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The Roar


Final thoughts on the 2019 US Open

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Roar Guru
9th September, 2019

The US Open, and the grand slam season, is over for another year, and while Rafael Nadal became the oldest winner of the US Open in nearly half a century, in the women’s we saw our youngest major champion since Maria Sharapova won here at Flushing Meadows in 2006.

Second-seeded Nadal claimed his fourth US Open title, and 19th major title overall, by outlasting Russian fifth seed Daniil Medvedev in a five-set final lasting nearly five hours.

The Spaniard opened up a two-set lead and it appeared Medvedev’s first grand slam final would end in humiliation, like many before him, however the 23-year-old would fight back to take the next two sets and force a one-set championship shootout.

At this stage, history was against Medvedev, as no man has rallied from a two-set deficit to win a major final since Gaston Gaudio famously overhauled Guillermo Coria to win his only major title at the 2004 French Open, not long before Nadal’s dominance at the tournament began.

After he held to start the final set, Nadal was pinged for a second time violation and this led him to face the possibility of falling behind 0-2.

However, the Spaniard would hold for 1-all, then break twice for a 5-2 lead, before having his lead pegged back to 5-4.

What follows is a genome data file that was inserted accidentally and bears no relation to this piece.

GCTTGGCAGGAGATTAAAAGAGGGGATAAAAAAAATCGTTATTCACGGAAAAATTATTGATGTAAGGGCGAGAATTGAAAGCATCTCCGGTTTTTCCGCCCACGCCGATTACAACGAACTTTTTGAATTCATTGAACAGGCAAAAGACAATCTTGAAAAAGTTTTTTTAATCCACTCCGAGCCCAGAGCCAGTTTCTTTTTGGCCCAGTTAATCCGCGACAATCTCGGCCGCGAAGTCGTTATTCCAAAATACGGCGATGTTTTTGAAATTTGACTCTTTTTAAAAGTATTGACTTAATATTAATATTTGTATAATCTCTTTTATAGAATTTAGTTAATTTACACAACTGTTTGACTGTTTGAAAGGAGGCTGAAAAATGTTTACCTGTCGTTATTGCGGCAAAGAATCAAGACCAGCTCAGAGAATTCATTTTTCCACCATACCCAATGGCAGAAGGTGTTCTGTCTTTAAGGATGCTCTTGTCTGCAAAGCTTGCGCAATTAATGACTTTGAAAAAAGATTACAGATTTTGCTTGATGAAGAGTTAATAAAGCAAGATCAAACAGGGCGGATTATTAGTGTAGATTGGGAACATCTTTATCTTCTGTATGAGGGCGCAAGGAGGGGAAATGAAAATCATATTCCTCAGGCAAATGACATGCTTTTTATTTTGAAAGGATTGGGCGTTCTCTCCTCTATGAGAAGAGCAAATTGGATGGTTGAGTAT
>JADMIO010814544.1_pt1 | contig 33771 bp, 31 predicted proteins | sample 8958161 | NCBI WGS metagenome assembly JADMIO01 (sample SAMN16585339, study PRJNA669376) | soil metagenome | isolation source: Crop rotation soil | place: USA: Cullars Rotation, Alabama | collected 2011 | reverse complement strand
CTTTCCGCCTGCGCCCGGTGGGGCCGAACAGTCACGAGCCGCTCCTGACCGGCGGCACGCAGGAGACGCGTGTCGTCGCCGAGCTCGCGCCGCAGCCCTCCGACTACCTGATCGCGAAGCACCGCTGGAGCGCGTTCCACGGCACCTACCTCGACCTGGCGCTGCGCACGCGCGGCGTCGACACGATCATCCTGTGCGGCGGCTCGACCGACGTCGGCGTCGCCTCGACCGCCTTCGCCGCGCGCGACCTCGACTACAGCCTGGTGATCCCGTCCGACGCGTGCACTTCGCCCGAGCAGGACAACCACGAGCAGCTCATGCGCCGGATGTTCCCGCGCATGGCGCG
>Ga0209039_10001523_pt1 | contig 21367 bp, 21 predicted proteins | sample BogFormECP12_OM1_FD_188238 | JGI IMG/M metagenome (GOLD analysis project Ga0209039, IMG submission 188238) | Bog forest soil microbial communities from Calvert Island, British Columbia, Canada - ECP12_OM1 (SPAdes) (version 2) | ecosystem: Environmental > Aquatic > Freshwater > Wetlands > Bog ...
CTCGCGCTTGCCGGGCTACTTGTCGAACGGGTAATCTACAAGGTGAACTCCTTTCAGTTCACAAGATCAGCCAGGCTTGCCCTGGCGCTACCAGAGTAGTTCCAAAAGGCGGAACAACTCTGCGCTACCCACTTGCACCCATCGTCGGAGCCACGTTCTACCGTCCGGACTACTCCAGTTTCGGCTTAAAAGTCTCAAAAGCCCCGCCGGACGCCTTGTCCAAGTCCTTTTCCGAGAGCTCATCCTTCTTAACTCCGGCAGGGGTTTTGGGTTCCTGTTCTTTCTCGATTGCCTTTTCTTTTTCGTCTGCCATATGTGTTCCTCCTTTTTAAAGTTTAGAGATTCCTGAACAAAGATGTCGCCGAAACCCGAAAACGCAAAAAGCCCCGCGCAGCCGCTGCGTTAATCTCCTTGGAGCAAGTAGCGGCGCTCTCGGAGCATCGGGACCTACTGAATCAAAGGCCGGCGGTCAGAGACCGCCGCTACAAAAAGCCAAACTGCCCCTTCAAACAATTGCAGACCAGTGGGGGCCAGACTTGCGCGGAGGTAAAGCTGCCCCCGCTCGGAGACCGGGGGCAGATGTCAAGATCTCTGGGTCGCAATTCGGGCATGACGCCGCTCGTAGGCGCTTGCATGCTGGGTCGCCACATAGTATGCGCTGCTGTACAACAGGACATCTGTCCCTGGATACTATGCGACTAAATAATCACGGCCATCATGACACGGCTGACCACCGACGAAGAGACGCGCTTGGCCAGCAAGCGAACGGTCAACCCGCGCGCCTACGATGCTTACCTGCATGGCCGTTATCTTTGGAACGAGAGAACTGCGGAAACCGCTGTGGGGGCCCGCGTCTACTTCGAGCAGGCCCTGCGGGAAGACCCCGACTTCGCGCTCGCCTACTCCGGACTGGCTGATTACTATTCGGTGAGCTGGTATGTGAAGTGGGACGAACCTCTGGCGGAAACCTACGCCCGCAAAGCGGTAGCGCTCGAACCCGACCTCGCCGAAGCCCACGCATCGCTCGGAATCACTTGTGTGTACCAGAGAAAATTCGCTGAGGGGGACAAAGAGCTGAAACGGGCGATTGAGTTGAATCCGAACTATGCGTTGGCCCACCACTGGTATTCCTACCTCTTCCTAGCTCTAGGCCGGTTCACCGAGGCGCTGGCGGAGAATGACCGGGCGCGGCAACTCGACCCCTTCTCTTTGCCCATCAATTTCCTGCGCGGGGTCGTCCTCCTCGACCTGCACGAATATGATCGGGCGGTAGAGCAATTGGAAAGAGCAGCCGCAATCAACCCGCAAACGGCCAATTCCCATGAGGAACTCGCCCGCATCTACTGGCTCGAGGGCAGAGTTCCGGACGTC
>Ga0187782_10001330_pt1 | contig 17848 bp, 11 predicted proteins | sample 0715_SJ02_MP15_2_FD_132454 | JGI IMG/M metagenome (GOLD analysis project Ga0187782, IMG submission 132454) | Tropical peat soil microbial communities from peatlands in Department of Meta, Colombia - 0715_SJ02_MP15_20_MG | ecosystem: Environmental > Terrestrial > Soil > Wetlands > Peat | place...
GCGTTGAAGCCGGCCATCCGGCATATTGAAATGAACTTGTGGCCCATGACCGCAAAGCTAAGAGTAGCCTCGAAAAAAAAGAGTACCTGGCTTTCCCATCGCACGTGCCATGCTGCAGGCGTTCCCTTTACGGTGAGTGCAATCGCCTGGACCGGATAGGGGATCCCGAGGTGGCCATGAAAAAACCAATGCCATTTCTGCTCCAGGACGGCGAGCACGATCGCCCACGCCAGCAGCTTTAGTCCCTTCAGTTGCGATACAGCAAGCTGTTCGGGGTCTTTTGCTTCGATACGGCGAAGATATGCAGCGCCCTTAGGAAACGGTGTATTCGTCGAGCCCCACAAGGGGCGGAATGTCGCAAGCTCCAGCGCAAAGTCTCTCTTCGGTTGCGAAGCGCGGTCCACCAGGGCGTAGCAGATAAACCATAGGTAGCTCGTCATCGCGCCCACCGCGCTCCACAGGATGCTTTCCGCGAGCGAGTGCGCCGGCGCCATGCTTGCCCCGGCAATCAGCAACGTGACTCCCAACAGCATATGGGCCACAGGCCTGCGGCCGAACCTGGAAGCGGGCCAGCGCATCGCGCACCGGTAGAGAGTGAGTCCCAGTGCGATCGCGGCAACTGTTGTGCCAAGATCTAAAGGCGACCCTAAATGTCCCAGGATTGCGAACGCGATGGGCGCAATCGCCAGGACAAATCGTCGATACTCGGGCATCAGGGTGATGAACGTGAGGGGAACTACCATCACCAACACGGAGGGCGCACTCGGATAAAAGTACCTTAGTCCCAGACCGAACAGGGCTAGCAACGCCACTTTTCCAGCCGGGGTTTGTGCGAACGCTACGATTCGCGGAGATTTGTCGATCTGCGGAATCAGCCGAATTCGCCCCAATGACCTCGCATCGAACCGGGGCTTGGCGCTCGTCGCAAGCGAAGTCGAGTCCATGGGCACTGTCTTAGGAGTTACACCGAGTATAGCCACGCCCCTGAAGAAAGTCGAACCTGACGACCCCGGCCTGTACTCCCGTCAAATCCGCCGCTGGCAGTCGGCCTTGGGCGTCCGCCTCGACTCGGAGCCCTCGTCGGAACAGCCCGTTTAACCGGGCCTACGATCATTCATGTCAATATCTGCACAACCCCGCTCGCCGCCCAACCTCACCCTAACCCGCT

He then served out the match to become champion at Flushing Meadows for the fourth time, thus making this tournament his second-most successful after the record-breaking 12 titles he has won at Roland Garros.

At 33 years of age, Nadal also became the oldest man to win the US Open since Ken Rosewall won it at 35 years of age in 1970. He also became the most successful man at the tournament this decade, his four titles more than Novak Djokovic (three), Andy Murray, Stan Wawrinka and Marin Cilic (one each).

It also completed a third straight sweep of the grand slam calendar by the celebrated trio of himself, Djokovic and Roger Federer, while it was also the 13th straight major tournament won by a man in his thirties, with Stan Wawrinka winning the 2016 US Open at age 31.


Nadal’s 19th major singles title has also set up what promises to be a fascinating first half of the 2020 season, in which the Spaniard will have the chance to equal Federer’s record of 20 titles at the Australian Open in January.

Do that, and then he will start favourite to overtake his Swiss rival with a 21st major singles title, and a jaw-dropping 13th title, at Roland Garros in May.

Men’s singles final result: [2] Rafael Nadal (ESP) defeated [5] Daniil Medvedev (RUS) 7–5, 6–3, 5–7, 4–6, 6–4.

Rafael Nadal

(Photo by Lev Radin/Anadolu Agency via Getty Images)

While the 30-something-year-olds continue to dominate in the men’s division, on the women’s side of things, we saw a clean sweep of the grand slam calendar for players born in the 1990s or later.

Earlier this year, little-known Canadian teenager Bianca Andreescu’s ranking was so low that she had to qualify for the main draw of the Australian Open.

Nearly eight months later, the 19-year-old will rise to a career-high ranking of number five after defying nearly two decades of experience to upset Serena Williams in straight sets in the women’s final.

Andreescu won the pre-match coin toss and opted to receive first, and this paid off when the American – nearly two decades her senior – double-faulted twice in the opening game to give the teen the break to start off.


The Canadian then took the opening set 6-3, and appeared to have it all wrapped up when she held two match points at 5-1 in the second.